So what is the city of Pamplona like during the rest of the year? I mean, when the Fiesta comes to an end, does the city hold back any exciting secrets during the rest of the year?
Frankly, no. Pamplona (or Iruñea, -as it is called in Euskera-Basque Language) is a fairly ordinary mundane place during the rest of the year. It is a fairly small provincial capital - with a population of about 190,000 people which sits under the shadow of the Pyrennes, about 50 kilometers south of the mountain range, on its west side. If it were not for its famous San Fermín Festival, it would not particularly attract anyone's attention. Pamplona is not by any means an ugly city - and indeed, if it's not strikingly beautiful, it is at least a pleasant place, with lots of open green spaces (which serve as a free spot to bunk down in during the hectic fiesta). Its accessible size means that the city can be traversed on foot if you are not in a rush and it has all the facilities that a modern city needs - although it sags somewhat on its cultural offerings. Pamplona has two Universities - a public one and a private one along with the Long Distance University (Uned)- which attract students from all over. And of course, it has its San Fermín Fiesta. So that, all in all, Pamplona is not a bad place to live in.
Apart from the San Fermín Festival, perhaps the best thing about Pamplona is its surroundings; meaning the countryside, indeed, the whole of the province of Navarra has some striking qualities; particularly its natural landscape. It has not yet been contaminated by "progress".
There are lots of interesting places to visit around the province; Navarra is particularly rich in Romanesque churches and art. The Province is also well known for its cuisine.
BARS AND NIGHTLIFE
Bars and nightlife might seem to be the only thing that exists in Pamplona if you show up in the city right in the middle of San Fermín. Be that as it may, it has to recognisedthat the Fiesta is something apart. Nevertheless, it is clear that there are a high density of bars, pubs,taverns and social clubs that don't exactly disappear during the rest of the year, and foreigners who are used to having just one pub in a radius of a square mile, will probably be startled by the high density of bars found in the town. It does have to be admitted that the bars are frequented regularly by the locals all through the year, so if you are into drinking, Pamplona will please you no end.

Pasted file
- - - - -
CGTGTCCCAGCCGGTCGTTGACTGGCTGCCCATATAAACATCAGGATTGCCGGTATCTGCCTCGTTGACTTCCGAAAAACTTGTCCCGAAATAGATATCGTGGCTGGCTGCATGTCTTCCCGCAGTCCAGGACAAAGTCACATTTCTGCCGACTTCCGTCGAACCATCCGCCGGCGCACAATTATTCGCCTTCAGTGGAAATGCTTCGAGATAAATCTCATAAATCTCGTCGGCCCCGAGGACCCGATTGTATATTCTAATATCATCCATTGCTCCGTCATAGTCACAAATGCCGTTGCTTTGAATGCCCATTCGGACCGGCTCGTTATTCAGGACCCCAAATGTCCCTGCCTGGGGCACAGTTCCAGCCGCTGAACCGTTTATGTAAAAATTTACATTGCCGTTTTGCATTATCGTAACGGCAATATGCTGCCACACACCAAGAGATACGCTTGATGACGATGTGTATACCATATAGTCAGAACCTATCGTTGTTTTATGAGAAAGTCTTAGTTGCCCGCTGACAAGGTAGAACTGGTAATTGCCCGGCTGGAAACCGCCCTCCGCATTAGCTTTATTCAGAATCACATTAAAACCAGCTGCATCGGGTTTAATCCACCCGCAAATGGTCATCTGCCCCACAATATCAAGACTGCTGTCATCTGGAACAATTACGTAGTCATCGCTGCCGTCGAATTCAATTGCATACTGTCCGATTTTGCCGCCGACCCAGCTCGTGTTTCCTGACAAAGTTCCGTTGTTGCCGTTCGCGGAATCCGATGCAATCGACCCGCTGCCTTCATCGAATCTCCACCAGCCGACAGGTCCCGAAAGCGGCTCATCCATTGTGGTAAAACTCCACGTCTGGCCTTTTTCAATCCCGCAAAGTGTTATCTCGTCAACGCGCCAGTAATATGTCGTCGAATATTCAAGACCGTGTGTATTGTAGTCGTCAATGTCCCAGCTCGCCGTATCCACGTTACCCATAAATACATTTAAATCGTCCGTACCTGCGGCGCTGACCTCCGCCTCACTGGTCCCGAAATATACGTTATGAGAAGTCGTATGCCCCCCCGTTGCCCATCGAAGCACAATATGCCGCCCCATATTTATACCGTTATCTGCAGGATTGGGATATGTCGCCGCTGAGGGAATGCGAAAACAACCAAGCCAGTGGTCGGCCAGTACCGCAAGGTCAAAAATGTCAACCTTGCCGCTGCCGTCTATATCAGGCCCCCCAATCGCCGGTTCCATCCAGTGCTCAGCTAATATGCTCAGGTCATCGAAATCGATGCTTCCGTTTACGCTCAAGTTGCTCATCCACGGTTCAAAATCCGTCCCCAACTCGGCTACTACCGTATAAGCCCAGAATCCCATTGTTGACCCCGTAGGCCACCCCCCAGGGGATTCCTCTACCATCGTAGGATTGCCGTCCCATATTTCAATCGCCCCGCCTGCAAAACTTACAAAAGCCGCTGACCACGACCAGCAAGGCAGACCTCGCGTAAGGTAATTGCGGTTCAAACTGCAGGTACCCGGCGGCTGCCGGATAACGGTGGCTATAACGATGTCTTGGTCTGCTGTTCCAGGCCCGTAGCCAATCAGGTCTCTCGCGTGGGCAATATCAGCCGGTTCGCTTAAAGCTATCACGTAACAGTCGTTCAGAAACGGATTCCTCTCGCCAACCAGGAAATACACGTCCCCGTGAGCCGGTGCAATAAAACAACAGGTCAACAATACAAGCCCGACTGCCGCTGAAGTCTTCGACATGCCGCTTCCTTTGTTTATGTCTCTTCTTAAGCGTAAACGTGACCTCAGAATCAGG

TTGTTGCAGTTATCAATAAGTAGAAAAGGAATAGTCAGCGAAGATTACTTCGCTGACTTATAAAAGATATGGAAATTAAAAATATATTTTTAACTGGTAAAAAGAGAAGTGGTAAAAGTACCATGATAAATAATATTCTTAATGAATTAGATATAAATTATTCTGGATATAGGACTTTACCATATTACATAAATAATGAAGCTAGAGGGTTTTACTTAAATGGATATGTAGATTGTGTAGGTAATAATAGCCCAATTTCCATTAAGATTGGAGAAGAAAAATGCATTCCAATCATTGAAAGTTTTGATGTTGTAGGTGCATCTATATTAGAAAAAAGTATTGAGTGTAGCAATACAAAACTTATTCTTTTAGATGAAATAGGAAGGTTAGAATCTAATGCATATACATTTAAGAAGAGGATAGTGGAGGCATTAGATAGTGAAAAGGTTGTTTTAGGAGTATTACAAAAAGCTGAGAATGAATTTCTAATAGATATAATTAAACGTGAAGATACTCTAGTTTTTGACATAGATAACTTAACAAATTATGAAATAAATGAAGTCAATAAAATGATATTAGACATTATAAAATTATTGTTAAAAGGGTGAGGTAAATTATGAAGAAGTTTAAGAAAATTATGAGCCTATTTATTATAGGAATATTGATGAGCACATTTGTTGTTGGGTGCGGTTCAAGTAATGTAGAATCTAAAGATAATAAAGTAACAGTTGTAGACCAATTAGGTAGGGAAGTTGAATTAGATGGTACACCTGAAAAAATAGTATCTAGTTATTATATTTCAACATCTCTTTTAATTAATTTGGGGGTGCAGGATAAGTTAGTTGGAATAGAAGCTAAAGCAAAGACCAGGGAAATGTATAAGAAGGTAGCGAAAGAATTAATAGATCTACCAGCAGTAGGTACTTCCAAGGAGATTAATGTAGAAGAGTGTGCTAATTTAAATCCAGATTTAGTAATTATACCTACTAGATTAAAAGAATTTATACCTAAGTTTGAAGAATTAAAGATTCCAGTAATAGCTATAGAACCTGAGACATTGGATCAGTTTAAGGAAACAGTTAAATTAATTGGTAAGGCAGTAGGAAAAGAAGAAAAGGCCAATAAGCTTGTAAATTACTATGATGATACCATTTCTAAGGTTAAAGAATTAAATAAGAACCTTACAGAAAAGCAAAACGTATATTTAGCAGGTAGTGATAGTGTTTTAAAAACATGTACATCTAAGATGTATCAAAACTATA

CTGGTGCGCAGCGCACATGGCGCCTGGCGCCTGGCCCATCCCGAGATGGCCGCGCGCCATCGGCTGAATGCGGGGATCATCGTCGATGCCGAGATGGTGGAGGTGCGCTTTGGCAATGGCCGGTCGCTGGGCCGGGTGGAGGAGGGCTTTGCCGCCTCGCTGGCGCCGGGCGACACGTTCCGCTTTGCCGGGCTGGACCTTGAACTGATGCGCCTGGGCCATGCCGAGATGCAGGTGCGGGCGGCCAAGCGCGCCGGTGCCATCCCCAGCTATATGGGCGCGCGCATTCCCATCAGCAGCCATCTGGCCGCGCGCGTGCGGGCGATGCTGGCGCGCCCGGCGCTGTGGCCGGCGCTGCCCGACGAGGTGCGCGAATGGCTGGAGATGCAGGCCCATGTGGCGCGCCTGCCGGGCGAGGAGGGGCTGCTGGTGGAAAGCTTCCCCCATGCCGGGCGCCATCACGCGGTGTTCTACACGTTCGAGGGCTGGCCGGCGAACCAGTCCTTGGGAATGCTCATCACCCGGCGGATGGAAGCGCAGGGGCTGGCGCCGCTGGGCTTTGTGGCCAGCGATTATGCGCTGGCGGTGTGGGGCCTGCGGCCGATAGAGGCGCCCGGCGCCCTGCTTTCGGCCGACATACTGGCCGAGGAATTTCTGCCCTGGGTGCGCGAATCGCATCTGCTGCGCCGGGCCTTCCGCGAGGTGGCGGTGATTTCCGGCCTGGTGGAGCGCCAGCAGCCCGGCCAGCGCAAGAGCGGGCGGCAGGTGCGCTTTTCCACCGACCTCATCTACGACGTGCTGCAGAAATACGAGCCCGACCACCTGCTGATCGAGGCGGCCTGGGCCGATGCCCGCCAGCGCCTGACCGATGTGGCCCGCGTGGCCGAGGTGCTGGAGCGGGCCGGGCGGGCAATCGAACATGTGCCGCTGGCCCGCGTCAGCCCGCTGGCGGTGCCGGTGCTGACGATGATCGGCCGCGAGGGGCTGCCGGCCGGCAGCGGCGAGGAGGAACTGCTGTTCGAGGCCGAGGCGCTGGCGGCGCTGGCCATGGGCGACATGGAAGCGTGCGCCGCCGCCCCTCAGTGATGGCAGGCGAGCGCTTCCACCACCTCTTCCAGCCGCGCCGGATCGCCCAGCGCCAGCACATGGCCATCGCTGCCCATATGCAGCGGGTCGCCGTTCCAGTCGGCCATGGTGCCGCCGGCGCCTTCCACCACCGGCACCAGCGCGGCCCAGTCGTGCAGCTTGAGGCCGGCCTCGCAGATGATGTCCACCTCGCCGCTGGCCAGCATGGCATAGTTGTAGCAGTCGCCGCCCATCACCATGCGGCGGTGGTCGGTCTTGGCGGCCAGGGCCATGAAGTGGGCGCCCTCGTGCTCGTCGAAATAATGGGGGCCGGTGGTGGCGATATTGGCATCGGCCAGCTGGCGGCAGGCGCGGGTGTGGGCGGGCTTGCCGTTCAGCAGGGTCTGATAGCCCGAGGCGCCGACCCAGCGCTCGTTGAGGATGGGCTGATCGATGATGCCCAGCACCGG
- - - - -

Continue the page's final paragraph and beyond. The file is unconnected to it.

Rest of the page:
But don't confuse the permissiveness of San Fermín with the rest of the year. Any kind of disorderly behaviour is heavily frowned on in the bars and pubs. The permissiveness of fiesta only lasts from the 6th of July to the 14th of July. Those ten days might give you the impression that the end of the world is coming, but in fact, even in San Fermín, appearances are misleading. There are norms of behaviour which must be followed.
Summer in Pamplona tends to be hot and dry, but summer storms can occur and when it rains it rains with a vengeance. Temperatures can dropdramatically then and the days can be cool. Maybe, between 10 and 15 degrees Celsius. Other days can be extremely hot, up to 40degrees coleus. It depends on the year.
Whatever the weather is like during the day, the nights are always a bit cool, particularly those dark hours just before dawn. This is the time when many a reveller is inadvertently parading from bar to bar in light dress oblivious to the change in temperature. The consequences of which will appear a day or two later in the form of colds, flu, and hoarseness etc. So, take a jersey or pullover for the nights and remember to bring some rainwear, just in case.
For some people the lack of language is no problem but for others it is. In Pamplona the people speak Spanish and Basque, but most people haven't got much further than that. Don't expect to have any very profound conversations with the locals in any other language. If you want to converse with them it helps no end to have at least a smattering of Spanish, and the advantage is that you can get a much better idea of what's going on around you. If you can't speak to them, you'll still have a great time at the Fiesta, but it probably means that you are going to be spending a lot of your time in the "ghetto" with other foreigners, and missing out on some of the real action.
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